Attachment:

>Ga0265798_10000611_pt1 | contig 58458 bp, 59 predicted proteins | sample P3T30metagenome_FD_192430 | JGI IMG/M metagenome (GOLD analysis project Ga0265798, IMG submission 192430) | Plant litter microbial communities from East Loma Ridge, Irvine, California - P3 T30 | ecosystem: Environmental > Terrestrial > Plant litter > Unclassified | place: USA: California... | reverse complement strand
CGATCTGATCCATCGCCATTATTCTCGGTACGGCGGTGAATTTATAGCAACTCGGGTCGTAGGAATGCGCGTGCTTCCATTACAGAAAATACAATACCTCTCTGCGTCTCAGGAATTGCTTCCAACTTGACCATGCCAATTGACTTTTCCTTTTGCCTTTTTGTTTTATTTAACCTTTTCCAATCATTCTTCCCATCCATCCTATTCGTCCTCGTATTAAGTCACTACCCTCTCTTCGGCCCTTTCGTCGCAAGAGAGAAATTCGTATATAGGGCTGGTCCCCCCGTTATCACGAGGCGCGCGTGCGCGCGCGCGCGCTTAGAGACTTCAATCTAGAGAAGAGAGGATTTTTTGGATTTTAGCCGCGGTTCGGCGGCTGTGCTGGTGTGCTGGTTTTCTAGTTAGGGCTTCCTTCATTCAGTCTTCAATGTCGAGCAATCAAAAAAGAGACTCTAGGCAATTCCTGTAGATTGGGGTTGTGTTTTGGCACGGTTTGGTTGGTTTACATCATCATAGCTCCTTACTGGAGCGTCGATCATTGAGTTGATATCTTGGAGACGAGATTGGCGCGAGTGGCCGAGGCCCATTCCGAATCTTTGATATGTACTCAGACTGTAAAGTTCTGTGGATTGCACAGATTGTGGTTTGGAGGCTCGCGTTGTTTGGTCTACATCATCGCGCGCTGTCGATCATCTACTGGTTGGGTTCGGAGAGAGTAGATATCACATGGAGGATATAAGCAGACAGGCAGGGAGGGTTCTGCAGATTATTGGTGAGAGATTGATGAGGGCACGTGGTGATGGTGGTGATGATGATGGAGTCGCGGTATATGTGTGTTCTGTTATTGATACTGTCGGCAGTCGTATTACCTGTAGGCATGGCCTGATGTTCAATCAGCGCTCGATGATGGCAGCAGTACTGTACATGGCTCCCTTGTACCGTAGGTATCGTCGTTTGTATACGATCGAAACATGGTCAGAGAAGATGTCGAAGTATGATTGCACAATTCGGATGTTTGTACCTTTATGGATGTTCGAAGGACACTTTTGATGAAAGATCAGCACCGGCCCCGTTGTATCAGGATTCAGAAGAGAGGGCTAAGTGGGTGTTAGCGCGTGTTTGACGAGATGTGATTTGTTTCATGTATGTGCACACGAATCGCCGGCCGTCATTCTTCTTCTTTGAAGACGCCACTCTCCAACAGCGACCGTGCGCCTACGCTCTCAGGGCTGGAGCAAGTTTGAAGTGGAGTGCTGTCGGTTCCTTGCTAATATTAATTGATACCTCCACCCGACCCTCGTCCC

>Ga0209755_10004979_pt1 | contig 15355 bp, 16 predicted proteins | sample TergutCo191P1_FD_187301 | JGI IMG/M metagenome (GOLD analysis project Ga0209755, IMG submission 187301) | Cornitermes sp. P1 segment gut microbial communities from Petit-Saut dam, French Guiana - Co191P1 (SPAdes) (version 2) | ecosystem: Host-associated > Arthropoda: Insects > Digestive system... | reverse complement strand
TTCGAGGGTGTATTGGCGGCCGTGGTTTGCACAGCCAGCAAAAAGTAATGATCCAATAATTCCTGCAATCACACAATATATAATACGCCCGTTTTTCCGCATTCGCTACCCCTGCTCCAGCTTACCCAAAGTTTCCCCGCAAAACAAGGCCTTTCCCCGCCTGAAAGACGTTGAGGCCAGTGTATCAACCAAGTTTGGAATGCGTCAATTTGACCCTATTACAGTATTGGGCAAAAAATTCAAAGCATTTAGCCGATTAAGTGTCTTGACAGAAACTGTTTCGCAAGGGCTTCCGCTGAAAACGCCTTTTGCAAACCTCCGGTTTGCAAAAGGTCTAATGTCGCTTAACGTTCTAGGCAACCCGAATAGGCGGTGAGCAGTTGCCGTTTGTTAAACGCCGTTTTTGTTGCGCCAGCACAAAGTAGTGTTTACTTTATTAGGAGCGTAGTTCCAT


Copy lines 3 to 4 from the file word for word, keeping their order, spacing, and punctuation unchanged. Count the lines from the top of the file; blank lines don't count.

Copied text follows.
>Ga0209755_10004979_pt1 | contig 15355 bp, 16 predicted proteins | sample TergutCo191P1_FD_187301 | JGI IMG/M metagenome (GOLD analysis project Ga0209755, IMG submission 187301) | Cornitermes sp. P1 segment gut microbial communities from Petit-Saut dam, French Guiana - Co191P1 (SPAdes) (version 2) | ecosystem: Host-associated > Arthropoda: Insects > Digestive system... | reverse complement strand
TTCGAGGGTGTATTGGCGGCCGTGGTTTGCACAGCCAGCAAAAAGTAATGATCCAATAATTCCTGCAATCACACAATATATAATACGCCCGTTTTTCCGCATTCGCTACCCCTGCTCCAGCTTACCCAAAGTTTCCCCGCAAAACAAGGCCTTTCCCCGCCTGAAAGACGTTGAGGCCAGTGTATCAACCAAGTTTGGAATGCGTCAATTTGACCCTATTACAGTATTGGGCAAAAAATTCAAAGCATTTAGCCGATTAAGTGTCTTGACAGAAACTGTTTCGCAAGGGCTTCCGCTGAAAACGCCTTTTGCAAACCTCCGGTTTGCAAAAGGTCTAATGTCGCTTAACGTTCTAGGCAACCCGAATAGGCGGTGAGCAGTTGCCGTTTGTTAAACGCCGTTTTTGTTGCGCCAGCACAAAGTAGTGTTTACTTTATTAGGAGCGTAGTTCCAT